Pamela McElwain-Brown writes:
>This essay is refreshing. It makes one think. I now feel less guilty
>about not wanting to listen to Mozart after 9/11. In fact, it was only
>after months of Wagner and Mahler that I could.
Nobody should feel guilty about her choice of music. However,this whole
business of Mozart needs some thought, as Pamela suggests. Mozart is
subject to various degrees of myth making. At one extreme there is the
Mozart whose music is played in heaven. (Some theologian, otherwise
sensible said such a thing.) On the other there is Mozart of the eighteenth
drawing room. And in addition, there is the scatological airhead who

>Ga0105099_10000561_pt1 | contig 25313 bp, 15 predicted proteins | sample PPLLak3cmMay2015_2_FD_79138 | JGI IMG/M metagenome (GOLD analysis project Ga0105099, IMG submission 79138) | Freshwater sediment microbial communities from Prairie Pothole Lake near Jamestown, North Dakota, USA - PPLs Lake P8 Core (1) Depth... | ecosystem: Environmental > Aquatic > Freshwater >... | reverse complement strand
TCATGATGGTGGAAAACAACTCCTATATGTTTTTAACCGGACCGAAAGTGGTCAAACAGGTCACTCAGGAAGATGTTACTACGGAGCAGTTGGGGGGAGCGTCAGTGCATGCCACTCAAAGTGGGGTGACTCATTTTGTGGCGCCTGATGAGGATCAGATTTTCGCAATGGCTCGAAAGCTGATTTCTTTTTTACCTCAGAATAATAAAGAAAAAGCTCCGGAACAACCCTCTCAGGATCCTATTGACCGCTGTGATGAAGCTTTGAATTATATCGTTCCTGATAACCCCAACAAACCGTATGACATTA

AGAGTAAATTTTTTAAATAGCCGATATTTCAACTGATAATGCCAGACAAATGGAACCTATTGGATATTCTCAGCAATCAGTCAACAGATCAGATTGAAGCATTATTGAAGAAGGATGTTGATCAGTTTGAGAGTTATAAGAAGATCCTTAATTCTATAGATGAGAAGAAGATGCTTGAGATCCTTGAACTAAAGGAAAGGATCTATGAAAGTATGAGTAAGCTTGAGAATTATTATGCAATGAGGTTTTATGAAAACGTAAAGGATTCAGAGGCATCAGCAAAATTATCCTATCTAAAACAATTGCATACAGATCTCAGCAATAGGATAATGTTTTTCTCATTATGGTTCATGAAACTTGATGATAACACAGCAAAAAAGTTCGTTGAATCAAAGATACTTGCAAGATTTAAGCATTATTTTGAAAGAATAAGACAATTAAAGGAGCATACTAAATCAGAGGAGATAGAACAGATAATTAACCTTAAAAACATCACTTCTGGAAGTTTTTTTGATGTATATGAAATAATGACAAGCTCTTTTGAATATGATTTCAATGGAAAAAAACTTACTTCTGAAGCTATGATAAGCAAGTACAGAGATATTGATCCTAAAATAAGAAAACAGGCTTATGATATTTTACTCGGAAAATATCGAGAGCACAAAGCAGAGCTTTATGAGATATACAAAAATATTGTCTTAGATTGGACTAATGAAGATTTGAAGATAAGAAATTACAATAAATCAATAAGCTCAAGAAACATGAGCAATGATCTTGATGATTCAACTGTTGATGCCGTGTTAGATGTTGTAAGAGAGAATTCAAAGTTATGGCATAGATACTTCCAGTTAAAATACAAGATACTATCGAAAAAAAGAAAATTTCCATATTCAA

writes sublime music- the Mozart of "Amadeus".
None of this should be of the slightest interest- only the music counts,
and we can pick and choose over an enormous range of genres.For me the
essential Mozart is found in the piano concerti, the viola quintets, the
symphonies, Don Giovanni, and- above all- the Divertimento for Strings,
K. 563. Others might wish to explore the other operas the piano music,
the violin concerti, the string quartets, the choral music,etc.
Lebrecht's comments are particularly hard to take seriously given Mozart's
almost symbiotic relationship with Haydn, and his strong influence on